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Are you an environmentally conscious traveler? Do you enjoy seeing a dark night sky? Consider how these two ideas go together. Ecotourism is an increasingly popular trend as travelers become aware of the impact of tourism on destinations and ecosystems. Simultaneously, more of us are interested in astrotourism – traveling to experience the night sky.
Unfortunately, most tourism increases development and light pollution, negatively impacting nocturnal ecosystems and the darkness overhead. How can we travel and not cause more light pollution? By traveling to destinations that focus on sustainability by day and by night, like Rancho Cacachilas in Baja California Sur.
I had the pleasure to visit Rancho Cacachilas in December 2018, and while that was quite a while ago, I’m confident in recommending this incredible eco-resort for travelers today because part of what makes them great is a commitment to preservation that means the best parts of the experience – including an incredibly dark sky overhead – stay the same as time goes by.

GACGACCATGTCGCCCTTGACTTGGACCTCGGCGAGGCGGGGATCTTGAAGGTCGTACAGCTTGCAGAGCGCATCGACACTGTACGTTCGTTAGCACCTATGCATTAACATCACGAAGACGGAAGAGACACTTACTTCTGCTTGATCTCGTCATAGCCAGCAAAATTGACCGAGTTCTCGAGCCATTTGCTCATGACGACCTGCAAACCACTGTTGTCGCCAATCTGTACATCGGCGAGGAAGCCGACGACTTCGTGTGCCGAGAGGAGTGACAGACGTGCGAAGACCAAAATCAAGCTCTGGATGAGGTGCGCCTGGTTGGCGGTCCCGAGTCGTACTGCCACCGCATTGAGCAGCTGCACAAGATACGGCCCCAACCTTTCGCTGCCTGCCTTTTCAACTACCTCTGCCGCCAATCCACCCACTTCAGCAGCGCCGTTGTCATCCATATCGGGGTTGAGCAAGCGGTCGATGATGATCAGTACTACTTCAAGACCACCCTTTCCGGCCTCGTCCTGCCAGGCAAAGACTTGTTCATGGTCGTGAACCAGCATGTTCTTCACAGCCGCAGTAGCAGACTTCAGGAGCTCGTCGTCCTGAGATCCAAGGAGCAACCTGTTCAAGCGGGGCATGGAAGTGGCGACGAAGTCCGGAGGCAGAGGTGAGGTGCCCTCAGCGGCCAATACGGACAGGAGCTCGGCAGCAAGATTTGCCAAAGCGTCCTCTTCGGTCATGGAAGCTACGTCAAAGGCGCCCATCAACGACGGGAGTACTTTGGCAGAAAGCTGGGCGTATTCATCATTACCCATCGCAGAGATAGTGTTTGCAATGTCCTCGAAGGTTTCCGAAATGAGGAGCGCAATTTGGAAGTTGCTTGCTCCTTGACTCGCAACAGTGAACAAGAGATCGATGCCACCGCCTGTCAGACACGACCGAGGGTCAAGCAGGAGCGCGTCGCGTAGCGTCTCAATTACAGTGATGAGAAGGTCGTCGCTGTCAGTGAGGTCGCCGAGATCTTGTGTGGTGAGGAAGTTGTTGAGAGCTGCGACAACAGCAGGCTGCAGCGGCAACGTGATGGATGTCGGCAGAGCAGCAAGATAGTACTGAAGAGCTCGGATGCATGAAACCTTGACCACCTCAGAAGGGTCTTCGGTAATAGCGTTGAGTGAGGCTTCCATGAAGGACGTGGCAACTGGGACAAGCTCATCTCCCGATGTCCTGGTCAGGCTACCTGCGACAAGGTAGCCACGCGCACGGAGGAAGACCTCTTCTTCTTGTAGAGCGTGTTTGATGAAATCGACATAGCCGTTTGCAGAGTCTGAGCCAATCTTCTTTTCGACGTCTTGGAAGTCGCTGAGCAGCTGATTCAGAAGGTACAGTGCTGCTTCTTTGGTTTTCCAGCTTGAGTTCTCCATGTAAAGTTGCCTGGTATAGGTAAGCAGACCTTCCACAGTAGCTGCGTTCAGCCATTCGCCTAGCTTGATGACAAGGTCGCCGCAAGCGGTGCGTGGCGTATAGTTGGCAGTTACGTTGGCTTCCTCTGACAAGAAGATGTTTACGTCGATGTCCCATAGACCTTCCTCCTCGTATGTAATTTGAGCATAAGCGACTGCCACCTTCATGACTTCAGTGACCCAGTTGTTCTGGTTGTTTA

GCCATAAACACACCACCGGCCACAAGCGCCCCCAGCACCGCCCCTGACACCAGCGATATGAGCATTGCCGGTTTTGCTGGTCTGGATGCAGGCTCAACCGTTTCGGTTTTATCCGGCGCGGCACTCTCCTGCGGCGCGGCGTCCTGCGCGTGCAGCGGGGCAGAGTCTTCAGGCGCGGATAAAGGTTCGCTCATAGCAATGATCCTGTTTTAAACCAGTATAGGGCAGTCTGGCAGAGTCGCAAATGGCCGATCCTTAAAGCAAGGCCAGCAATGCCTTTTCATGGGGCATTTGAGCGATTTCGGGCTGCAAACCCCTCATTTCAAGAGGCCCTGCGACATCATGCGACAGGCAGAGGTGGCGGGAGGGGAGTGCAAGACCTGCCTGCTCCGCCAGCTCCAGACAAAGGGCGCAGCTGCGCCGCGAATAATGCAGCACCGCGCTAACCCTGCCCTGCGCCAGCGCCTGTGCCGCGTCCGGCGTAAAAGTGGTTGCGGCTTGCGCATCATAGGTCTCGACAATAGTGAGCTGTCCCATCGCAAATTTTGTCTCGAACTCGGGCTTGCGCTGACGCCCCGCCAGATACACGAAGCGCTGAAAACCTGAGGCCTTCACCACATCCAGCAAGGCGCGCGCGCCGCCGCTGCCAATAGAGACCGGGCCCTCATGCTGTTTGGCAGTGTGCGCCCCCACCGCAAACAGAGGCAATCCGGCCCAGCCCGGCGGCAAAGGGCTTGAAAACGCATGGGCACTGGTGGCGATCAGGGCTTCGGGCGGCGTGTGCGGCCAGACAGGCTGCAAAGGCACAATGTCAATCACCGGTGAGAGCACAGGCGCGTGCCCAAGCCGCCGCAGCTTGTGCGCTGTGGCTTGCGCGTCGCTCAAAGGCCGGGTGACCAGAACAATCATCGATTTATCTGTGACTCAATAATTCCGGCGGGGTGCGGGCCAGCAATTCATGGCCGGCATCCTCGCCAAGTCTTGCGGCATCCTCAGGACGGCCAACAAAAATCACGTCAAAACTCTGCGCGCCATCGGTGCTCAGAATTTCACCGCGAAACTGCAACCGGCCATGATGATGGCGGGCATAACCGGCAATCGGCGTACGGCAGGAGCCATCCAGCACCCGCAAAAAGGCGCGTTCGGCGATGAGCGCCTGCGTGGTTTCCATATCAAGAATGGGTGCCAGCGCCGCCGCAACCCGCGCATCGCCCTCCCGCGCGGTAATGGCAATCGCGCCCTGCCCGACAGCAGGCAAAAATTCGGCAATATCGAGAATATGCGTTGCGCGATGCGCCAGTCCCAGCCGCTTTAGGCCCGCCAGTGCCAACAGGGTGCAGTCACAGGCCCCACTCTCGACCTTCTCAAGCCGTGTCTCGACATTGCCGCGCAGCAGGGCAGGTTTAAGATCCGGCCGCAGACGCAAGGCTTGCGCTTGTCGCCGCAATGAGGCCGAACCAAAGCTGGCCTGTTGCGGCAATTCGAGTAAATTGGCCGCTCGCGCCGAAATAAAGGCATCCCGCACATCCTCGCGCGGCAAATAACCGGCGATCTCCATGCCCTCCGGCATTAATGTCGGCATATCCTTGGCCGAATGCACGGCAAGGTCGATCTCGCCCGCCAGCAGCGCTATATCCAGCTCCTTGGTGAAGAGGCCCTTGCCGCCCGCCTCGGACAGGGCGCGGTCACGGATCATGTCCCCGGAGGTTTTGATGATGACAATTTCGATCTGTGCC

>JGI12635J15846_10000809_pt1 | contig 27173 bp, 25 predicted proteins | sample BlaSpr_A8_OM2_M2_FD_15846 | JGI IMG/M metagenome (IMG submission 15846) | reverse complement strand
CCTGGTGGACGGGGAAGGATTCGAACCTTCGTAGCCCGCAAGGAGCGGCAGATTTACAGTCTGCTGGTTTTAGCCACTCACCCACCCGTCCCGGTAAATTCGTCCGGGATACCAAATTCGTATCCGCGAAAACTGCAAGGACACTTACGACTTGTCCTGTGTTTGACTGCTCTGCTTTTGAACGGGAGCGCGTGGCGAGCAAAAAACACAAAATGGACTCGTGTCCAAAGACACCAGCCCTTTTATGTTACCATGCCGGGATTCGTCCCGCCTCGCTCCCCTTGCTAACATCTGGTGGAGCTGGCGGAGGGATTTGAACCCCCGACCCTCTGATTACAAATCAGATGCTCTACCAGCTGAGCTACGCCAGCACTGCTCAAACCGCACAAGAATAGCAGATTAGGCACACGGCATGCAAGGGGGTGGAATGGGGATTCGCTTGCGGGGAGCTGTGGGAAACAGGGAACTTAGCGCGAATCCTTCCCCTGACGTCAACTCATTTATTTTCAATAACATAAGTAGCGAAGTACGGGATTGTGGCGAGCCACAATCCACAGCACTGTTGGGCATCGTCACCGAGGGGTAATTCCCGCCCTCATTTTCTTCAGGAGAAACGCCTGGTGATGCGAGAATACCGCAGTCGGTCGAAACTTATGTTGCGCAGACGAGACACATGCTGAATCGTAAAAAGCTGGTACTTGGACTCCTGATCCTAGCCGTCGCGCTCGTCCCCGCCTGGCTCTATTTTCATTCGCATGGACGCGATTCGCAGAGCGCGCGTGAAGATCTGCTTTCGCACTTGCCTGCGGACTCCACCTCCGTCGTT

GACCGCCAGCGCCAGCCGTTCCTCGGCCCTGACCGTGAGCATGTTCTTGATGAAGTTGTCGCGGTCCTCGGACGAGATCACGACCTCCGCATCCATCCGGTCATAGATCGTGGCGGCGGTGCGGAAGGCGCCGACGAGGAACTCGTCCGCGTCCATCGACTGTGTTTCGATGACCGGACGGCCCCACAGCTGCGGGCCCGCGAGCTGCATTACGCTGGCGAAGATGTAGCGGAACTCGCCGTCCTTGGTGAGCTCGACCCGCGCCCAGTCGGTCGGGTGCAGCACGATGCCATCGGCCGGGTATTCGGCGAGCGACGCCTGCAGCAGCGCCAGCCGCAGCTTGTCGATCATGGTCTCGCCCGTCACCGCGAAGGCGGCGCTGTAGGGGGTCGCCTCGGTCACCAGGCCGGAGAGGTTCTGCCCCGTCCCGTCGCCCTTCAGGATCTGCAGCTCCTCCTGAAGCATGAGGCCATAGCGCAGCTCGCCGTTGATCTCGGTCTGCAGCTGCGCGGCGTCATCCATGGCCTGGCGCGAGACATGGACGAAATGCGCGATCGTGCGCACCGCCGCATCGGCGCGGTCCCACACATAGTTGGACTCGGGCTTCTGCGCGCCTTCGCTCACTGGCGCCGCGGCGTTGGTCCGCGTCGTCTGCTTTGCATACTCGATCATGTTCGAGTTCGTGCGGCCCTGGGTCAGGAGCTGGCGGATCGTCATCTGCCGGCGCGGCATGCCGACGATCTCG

If you’re looking for a truly off-the-beaten-path destination to enjoy the night sky and try ecotourism for yourself, read on to learn about Rancho Cacachilas and how you can plan a trip to enjoy the dark night sky above the Sierra Cacachilas mountains.
In this post, I promote travel to a destination that is the traditional lands of the Guyacura people. With respect, I make a formal land acknowledgment, extending my appreciation and respect to the past and present people of these lands. To learn more about the peoples who call these lands home, I invite you to explore Native Land.
This post was originally published on my astrotourism site, Space Tourism Guide, in June 2019, and I migrated and updated this post for my site in February 2023.
Why Ecotourism & Astrotourism Go Together
If you’re unfamiliar with the term, ecotourism is tourism directed toward exotic, often threatened, natural environments, intended to support conservation efforts and observe wildlife. The International Ecotourism society further defines ecotourism as “responsible travel to natural areas, conserving the environment and sustains the well-being of the local people.”